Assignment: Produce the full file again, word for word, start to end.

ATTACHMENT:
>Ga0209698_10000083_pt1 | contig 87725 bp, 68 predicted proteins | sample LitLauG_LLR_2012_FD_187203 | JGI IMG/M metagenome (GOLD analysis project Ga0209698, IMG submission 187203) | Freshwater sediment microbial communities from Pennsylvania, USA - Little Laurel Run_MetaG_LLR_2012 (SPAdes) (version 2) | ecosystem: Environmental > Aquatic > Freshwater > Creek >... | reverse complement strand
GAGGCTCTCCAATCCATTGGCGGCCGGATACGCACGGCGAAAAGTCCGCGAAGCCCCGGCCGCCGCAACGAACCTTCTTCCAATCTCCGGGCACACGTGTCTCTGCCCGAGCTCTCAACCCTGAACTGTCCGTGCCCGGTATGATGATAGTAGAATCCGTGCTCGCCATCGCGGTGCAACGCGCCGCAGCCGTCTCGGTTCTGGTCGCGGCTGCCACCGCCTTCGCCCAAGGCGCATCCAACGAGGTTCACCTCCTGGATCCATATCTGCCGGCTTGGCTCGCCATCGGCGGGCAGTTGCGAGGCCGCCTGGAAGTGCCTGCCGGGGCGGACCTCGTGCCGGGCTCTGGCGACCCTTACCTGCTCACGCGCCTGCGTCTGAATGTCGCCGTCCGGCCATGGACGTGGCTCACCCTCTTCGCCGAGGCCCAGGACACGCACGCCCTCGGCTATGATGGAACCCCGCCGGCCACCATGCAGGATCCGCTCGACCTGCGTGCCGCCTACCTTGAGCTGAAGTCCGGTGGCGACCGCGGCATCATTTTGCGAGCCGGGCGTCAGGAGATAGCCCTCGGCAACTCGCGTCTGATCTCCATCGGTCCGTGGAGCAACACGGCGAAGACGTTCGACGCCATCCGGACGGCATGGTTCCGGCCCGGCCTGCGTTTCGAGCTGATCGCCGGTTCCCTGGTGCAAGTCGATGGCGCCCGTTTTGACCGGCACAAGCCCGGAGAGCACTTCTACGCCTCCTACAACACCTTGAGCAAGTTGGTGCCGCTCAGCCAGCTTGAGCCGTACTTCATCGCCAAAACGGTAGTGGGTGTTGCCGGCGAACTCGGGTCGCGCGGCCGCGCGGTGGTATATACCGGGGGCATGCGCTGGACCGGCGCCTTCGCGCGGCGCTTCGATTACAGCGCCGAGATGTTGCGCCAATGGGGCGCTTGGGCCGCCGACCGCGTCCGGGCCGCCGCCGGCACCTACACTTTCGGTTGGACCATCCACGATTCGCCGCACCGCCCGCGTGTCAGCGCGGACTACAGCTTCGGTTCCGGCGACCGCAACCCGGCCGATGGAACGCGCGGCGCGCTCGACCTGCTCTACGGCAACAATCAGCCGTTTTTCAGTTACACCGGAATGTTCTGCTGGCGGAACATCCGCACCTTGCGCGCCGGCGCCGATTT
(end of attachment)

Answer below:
>Ga0209698_10000083_pt1 | contig 87725 bp, 68 predicted proteins | sample LitLauG_LLR_2012_FD_187203 | JGI IMG/M metagenome (GOLD analysis project Ga0209698, IMG submission 187203) | Freshwater sediment microbial communities from Pennsylvania, USA - Little Laurel Run_MetaG_LLR_2012 (SPAdes) (version 2) | ecosystem: Environmental > Aquatic > Freshwater > Creek >... | reverse complement strand
GAGGCTCTCCAATCCATTGGCGGCCGGATACGCACGGCGAAAAGTCCGCGAAGCCCCGGCCGCCGCAACGAACCTTCTTCCAATCTCCGGGCACACGTGTCTCTGCCCGAGCTCTCAACCCTGAACTGTCCGTGCCCGGTATGATGATAGTAGAATCCGTGCTCGCCATCGCGGTGCAACGCGCCGCAGCCGTCTCGGTTCTGGTCGCGGCTGCCACCGCCTTCGCCCAAGGCGCATCCAACGAGGTTCACCTCCTGGATCCATATCTGCCGGCTTGGCTCGCCATCGGCGGGCAGTTGCGAGGCCGCCTGGAAGTGCCTGCCGGGGCGGACCTCGTGCCGGGCTCTGGCGACCCTTACCTGCTCACGCGCCTGCGTCTGAATGTCGCCGTCCGGCCATGGACGTGGCTCACCCTCTTCGCCGAGGCCCAGGACACGCACGCCCTCGGCTATGATGGAACCCCGCCGGCCACCATGCAGGATCCGCTCGACCTGCGTGCCGCCTACCTTGAGCTGAAGTCCGGTGGCGACCGCGGCATCATTTTGCGAGCCGGGCGTCAGGAGATAGCCCTCGGCAACTCGCGTCTGATCTCCATCGGTCCGTGGAGCAACACGGCGAAGACGTTCGACGCCATCCGGACGGCATGGTTCCGGCCCGGCCTGCGTTTCGAGCTGATCGCCGGTTCCCTGGTGCAAGTCGATGGCGCCCGTTTTGACCGGCACAAGCCCGGAGAGCACTTCTACGCCTCCTACAACACCTTGAGCAAGTTGGTGCCGCTCAGCCAGCTTGAGCCGTACTTCATCGCCAAAACGGTAGTGGGTGTTGCCGGCGAACTCGGGTCGCGCGGCCGCGCGGTGGTATATACCGGGGGCATGCGCTGGACCGGCGCCTTCGCGCGGCGCTTCGATTACAGCGCCGAGATGTTGCGCCAATGGGGCGCTTGGGCCGCCGACCGCGTCCGGGCCGCCGCCGGCACCTACACTTTCGGTTGGACCATCCACGATTCGCCGCACCGCCCGCGTGTCAGCGCGGACTACAGCTTCGGTTCCGGCGACCGCAACCCGGCCGATGGAACGCGCGGCGCGCTCGACCTGCTCTACGGCAACAATCAGCCGTTTTTCAGTTACACCGGAATGTTCTGCTGGCGGAACATCCGCACCTTGCGCGCCGGCGCCGATTT